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"It's not for me right now," Lowell said in a phone interview with CBSSports.com.
Lowell, an analyst for MLB Network, said he intends to spend time enjoying his family and working on his broadcasting career, noting that he managed his son's 7-and-under team to a championship last year.
Lowell didn't rule out managing at a higher level at some point though.
"That's something that might intrigue me in the future," Lowell said. "I like being on the field more than in an office -- but it's just not something I'm ready to do at this point. The time commitment for a manager is greater than it is for a player, which is something people don't realize. The time isn't something I'm willing to give up right now."
ESPNBoston | Lowell: Managing 'not for me right now'
It's always been fun to speculate about recently retired players becoming managers, but thanks to the successes of Mike Matheny and Robin Ventura, now every opening is awash with suggestions of former players.
Lowell wasn't the only one mentioned for Boston, of course. Jason Varitek is the odds-on favorite. People have talked about Tim Wakefield, either as manager or pitching coach. Even Brad Ausmus has been whispered.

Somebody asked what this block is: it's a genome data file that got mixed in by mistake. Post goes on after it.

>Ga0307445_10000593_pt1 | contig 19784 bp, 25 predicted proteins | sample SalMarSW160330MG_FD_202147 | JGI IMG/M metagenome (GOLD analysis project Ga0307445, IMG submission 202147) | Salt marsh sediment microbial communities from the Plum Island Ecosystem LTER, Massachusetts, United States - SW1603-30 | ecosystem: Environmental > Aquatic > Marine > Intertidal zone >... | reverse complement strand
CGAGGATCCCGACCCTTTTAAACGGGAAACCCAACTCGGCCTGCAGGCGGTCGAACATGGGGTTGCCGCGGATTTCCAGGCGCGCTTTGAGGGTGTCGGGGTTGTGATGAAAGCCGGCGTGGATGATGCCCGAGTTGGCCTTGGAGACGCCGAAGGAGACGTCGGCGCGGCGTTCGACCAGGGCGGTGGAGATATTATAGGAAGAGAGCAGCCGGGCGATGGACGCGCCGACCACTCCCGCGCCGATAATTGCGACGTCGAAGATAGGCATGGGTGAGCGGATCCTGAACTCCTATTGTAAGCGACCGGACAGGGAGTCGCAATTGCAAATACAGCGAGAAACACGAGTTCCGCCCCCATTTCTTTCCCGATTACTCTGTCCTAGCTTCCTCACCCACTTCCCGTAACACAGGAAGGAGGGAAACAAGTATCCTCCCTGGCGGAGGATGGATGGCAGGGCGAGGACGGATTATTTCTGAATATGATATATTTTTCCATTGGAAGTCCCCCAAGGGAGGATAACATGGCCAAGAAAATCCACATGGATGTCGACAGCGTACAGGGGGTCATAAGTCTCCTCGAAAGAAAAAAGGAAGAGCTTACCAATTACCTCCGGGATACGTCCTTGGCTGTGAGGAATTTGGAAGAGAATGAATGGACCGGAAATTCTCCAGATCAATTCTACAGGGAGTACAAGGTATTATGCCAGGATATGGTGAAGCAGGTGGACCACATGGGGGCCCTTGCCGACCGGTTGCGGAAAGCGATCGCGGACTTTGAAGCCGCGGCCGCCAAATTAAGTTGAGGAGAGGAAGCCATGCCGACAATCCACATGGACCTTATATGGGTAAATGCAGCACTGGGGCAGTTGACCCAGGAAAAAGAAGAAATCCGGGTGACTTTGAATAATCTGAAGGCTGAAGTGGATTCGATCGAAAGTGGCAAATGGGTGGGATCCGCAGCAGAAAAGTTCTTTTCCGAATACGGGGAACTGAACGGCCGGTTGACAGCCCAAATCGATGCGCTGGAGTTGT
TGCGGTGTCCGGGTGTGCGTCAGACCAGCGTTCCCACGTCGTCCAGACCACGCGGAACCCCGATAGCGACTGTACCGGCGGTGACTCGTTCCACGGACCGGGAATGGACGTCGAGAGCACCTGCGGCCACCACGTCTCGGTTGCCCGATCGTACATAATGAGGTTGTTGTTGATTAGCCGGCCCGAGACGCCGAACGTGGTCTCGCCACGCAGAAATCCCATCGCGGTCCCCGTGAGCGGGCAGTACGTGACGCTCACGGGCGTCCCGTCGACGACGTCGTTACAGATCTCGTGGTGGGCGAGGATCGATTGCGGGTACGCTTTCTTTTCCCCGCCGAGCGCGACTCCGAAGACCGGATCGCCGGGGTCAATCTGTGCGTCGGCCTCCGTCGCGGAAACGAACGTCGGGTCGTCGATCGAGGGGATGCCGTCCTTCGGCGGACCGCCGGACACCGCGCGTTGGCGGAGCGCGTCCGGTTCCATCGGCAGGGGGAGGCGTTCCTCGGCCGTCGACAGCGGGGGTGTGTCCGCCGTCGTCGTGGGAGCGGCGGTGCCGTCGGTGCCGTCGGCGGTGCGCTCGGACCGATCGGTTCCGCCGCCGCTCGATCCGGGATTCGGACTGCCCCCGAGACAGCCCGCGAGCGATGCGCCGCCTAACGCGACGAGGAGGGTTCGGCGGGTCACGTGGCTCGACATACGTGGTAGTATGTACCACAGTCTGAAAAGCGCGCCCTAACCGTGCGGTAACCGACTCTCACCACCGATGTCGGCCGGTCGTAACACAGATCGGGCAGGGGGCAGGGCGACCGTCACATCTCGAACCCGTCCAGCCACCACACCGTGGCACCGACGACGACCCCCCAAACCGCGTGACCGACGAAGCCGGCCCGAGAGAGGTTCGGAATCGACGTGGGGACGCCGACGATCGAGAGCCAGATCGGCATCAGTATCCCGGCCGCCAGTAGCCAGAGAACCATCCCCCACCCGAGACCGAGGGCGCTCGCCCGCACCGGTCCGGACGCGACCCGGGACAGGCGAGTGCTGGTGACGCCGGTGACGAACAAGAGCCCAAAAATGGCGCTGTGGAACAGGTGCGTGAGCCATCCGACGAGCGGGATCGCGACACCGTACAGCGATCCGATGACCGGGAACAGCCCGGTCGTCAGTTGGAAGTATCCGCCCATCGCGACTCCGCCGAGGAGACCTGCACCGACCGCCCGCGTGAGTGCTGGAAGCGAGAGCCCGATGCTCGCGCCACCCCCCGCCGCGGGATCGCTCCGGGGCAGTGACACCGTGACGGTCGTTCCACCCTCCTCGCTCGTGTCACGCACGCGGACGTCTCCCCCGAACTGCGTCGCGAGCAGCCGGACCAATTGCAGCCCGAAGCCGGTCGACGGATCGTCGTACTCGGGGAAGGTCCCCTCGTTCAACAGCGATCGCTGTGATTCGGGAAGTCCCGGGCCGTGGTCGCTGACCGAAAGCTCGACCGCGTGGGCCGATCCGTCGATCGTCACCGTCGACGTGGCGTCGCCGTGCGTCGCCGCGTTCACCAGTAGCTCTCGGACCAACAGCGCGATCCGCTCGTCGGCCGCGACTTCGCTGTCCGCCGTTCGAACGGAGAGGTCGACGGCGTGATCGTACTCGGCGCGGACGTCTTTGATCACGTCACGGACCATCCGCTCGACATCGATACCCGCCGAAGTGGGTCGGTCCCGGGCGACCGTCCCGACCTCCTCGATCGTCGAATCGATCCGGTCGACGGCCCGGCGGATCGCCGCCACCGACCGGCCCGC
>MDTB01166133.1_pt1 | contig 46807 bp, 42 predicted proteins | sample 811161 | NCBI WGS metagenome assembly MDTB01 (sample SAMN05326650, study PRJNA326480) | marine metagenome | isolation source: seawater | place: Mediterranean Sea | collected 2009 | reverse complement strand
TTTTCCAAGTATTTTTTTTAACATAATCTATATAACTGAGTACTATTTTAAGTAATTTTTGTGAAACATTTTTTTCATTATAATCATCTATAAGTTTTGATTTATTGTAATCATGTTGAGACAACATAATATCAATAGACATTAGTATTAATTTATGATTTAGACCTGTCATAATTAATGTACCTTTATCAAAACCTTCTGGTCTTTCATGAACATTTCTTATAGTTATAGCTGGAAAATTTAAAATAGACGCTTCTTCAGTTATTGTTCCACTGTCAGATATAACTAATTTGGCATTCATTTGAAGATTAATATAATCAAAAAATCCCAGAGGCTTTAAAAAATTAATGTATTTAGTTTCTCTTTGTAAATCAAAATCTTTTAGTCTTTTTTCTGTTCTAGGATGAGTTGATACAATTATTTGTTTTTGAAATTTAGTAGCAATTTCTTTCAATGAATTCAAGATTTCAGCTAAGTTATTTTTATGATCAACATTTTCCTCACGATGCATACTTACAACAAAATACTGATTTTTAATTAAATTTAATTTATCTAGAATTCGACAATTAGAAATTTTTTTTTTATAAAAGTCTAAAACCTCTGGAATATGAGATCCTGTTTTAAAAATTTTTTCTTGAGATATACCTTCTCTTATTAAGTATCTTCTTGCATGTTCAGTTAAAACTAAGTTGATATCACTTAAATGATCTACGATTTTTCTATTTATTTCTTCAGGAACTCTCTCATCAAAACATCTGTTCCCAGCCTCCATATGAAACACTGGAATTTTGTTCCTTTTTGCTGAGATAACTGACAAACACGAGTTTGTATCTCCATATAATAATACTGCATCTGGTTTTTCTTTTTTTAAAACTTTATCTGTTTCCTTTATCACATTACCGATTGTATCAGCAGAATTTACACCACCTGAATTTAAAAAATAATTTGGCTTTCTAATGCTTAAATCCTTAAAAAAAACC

I'm not sure what the pull is here. It reminds me a bit of the Bobby Valentine signing -- just looking for a familiar name. The important thing is finding someone who can have a strong working relationship with Ben Cherington and Co. It doesn't matter if it's Trot Nixon or John Farrell or Torey Lovullo or some guy you've never heard of -- the important thing is they can work with Cherington and craft a plan to get back on track.
Speaking of plans, the Ted's Army crew is hard at work with our own personal offseason recommendations for the Red Sox, which we'll be rolling out this week. Mine will be up later on today; keep an eye out for Nick's, Ben's, and Aaron's later.